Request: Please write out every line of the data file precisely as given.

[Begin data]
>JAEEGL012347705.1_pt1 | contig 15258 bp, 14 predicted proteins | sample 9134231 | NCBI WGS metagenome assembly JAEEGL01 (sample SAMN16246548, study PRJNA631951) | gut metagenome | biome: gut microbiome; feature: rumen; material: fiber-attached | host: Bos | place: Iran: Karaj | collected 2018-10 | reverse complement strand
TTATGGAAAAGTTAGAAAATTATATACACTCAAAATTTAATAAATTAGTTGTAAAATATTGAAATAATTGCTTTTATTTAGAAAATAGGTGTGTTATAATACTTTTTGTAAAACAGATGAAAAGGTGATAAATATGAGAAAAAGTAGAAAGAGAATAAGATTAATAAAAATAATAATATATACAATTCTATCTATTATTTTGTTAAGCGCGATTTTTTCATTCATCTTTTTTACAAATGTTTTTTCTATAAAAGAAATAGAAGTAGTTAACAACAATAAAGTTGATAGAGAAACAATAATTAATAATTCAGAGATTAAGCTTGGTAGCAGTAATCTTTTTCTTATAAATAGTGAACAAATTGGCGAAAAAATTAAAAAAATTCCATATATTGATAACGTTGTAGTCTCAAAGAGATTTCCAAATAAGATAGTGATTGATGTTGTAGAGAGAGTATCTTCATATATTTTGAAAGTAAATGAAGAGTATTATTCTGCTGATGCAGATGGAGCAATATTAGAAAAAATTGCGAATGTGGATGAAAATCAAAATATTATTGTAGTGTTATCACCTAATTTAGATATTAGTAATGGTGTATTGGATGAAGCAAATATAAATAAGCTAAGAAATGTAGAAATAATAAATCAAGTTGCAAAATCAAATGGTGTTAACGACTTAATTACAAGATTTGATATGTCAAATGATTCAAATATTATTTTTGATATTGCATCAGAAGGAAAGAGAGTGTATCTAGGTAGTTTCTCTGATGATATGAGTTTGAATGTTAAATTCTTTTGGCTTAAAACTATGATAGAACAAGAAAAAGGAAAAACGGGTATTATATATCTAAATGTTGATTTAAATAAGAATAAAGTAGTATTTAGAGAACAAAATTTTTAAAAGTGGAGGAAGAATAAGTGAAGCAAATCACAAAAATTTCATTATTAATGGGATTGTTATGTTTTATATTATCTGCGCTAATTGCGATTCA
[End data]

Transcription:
>JAEEGL012347705.1_pt1 | contig 15258 bp, 14 predicted proteins | sample 9134231 | NCBI WGS metagenome assembly JAEEGL01 (sample SAMN16246548, study PRJNA631951) | gut metagenome | biome: gut microbiome; feature: rumen; material: fiber-attached | host: Bos | place: Iran: Karaj | collected 2018-10 | reverse complement strand
TTATGGAAAAGTTAGAAAATTATATACACTCAAAATTTAATAAATTAGTTGTAAAATATTGAAATAATTGCTTTTATTTAGAAAATAGGTGTGTTATAATACTTTTTGTAAAACAGATGAAAAGGTGATAAATATGAGAAAAAGTAGAAAGAGAATAAGATTAATAAAAATAATAATATATACAATTCTATCTATTATTTTGTTAAGCGCGATTTTTTCATTCATCTTTTTTACAAATGTTTTTTCTATAAAAGAAATAGAAGTAGTTAACAACAATAAAGTTGATAGAGAAACAATAATTAATAATTCAGAGATTAAGCTTGGTAGCAGTAATCTTTTTCTTATAAATAGTGAACAAATTGGCGAAAAAATTAAAAAAATTCCATATATTGATAACGTTGTAGTCTCAAAGAGATTTCCAAATAAGATAGTGATTGATGTTGTAGAGAGAGTATCTTCATATATTTTGAAAGTAAATGAAGAGTATTATTCTGCTGATGCAGATGGAGCAATATTAGAAAAAATTGCGAATGTGGATGAAAATCAAAATATTATTGTAGTGTTATCACCTAATTTAGATATTAGTAATGGTGTATTGGATGAAGCAAATATAAATAAGCTAAGAAATGTAGAAATAATAAATCAAGTTGCAAAATCAAATGGTGTTAACGACTTAATTACAAGATTTGATATGTCAAATGATTCAAATATTATTTTTGATATTGCATCAGAAGGAAAGAGAGTGTATCTAGGTAGTTTCTCTGATGATATGAGTTTGAATGTTAAATTCTTTTGGCTTAAAACTATGATAGAACAAGAAAAAGGAAAAACGGGTATTATATATCTAAATGTTGATTTAAATAAGAATAAAGTAGTATTTAGAGAACAAAATTTTTAAAAGTGGAGGAAGAATAAGTGAAGCAAATCACAAAAATTTCATTATTAATGGGATTGTTATGTTTTATATTATCTGCGCTAATTGCGATTCA